Glossary of terms used on this site
The removal of tissue or fluid with a needle for examination under a microscope. When a wide needle is used, the procedure is called a core biopsy. When a thin needle is used, the procedure is called a fine-needle aspiration biopsy.
|Negative test result||
A test result that fails to show the specific disease or condition for which the test is being done.
Treatment given before the primary treatment. Examples of neoadjuvant therapy include chemotherapy, radiation therapy, and hormone therapy.
An abnormal mass of tissue that results when cells divide more than they should or do not die when they should. Neoplasms may be benign (not cancerous), or malignant (cancerous). Also called tumor.
Surgery to remove a kidney or part of a kidney. In a partial nephrectomy, part of one kidney or a tumor is removed, but not an entire kidney. In a simple nephrectomy, one kidney is removed. In a radical nephrectomy, an entire kidney, nearby adrenal gland and lymph nodes, and other surrounding tissue are removed. In a bilateral nephrectomy, both kidneys are removed.
A type of surgery that attempts to save the nerves near the tissues being removed
Cancer that arises in immature nerve cells and affects mostly infants and children.
A tumor that arises in nerve cells.
A nerve problem that causes pain, numbness, tingling, swelling, or muscle weakness in different parts of the body. It usually begins in the hands or feet and gets worse over time. Neuropathy may be caused by physical injury, infection, toxic substances, disease (such as cancer, diabetes, kidney failure, or malnutrition), or drugs, including anticancer drugs. Also called peripheral neuropathy.
An abnormal decrease in the number of neutrophils, a type of white blood cell.
A type of immune cell that has granules (small particles) with enzymes that can kill tumor cells or cells infected with a virus. An NK cell is a type of white blood cell. Also called natural killer cell and NK-LGL.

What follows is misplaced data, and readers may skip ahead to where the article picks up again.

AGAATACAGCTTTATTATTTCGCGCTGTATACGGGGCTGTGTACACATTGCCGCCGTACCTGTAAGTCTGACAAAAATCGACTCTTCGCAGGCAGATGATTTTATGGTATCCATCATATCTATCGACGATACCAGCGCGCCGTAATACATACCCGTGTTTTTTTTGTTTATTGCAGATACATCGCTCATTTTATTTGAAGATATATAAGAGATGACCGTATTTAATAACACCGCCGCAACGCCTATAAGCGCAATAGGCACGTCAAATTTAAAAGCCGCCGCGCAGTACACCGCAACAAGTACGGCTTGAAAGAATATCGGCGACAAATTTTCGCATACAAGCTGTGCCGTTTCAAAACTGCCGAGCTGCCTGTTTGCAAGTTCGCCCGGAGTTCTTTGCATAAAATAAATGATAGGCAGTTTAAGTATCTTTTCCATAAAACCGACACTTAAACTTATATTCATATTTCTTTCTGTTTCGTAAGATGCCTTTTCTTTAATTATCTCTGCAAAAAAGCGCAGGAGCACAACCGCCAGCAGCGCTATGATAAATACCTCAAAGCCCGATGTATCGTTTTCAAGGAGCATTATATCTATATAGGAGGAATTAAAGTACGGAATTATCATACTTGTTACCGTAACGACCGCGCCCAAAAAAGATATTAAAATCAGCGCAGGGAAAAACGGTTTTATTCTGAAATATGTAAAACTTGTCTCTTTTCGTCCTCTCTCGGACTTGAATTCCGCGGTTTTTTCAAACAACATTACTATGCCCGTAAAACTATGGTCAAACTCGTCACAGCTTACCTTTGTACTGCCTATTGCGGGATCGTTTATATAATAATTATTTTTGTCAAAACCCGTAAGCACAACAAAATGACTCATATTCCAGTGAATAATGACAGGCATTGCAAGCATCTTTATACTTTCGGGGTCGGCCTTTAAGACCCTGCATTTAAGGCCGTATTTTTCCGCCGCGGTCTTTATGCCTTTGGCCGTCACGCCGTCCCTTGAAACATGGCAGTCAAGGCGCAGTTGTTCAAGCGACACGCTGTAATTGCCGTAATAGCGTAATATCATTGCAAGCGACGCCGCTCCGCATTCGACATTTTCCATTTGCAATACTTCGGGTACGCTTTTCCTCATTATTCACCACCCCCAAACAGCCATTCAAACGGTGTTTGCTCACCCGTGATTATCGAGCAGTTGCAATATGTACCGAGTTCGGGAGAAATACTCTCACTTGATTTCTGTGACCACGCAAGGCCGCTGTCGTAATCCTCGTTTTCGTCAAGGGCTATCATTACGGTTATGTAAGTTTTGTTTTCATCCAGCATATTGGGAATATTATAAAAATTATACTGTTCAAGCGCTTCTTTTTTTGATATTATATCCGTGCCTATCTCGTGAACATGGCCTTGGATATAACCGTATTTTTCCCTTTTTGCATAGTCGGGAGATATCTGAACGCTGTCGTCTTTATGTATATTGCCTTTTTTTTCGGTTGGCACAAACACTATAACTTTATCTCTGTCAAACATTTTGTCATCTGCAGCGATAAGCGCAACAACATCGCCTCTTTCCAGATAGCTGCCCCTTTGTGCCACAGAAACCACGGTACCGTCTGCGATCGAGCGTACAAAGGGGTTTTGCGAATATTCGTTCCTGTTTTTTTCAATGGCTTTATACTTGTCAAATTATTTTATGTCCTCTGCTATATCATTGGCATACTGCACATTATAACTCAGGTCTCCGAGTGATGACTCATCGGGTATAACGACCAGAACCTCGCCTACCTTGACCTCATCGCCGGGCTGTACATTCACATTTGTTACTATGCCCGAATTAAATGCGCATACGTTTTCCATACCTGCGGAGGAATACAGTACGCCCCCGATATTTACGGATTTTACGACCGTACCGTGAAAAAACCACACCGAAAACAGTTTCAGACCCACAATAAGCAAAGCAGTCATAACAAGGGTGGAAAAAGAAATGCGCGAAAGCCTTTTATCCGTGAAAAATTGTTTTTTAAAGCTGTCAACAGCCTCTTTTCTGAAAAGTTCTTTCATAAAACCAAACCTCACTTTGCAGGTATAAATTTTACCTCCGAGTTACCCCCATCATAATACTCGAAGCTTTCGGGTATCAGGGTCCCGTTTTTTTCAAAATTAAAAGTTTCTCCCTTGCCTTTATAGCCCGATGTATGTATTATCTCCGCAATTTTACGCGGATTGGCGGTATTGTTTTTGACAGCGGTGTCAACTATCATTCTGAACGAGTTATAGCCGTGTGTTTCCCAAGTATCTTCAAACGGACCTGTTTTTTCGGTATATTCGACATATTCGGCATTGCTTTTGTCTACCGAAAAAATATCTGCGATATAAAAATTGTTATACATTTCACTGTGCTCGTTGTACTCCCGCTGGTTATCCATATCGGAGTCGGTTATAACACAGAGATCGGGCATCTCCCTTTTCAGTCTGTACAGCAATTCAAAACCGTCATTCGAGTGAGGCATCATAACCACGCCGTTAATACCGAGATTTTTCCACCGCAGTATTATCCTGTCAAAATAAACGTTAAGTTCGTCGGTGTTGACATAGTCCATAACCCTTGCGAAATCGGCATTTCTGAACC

Cancer that has not spread to the lymph nodes.
Cancer that has spread to the lymph nodes.
|Non small cell lung cancer||
A group of lung cancers that are named for the kinds of cells found in the cancer and how the cells look under a microscope. The three main types of non-small cell lung cancer are squamous cell carcinoma, large cell carcinoma, and adenocarcinoma. Non-small cell lung cancer is the most common kind of lung cancer.
Any of a large group of cancers of the immune system. Non-Hodgkin lymphomas can occur at any age and are often marked by enlarged lymph nodes, fever, and weight loss. There are many different types of non-Hodgkin lymphoma, which can be divided into aggressive (fast-growing) and indolent (slow-growing) types and can be classified as either B-cell or T-cell non-Hodgkin lymphoma. B-cell non-Hodgkin lymphomas include Burkitt lymphoma, diffuse large B-cell lymphoma, follicular lymphoma, immunoblastic large cell lymphoma, precursor B-lymphoblastic lymphoma, and mantle cell lymphoma. T-cell non-Hodgkin lymphomas include mycosis fungoides, anaplastic large cell lymphoma, and precursor T-lymphoblastic lymphoma. Lymphomas related to lymphoproliferative disorders following bone marrow or stem cell transplantation are usually B-cell non-Hodgkin lymphomas. Prognosis and treatment depend on the stage and type of disease. Also called NHL.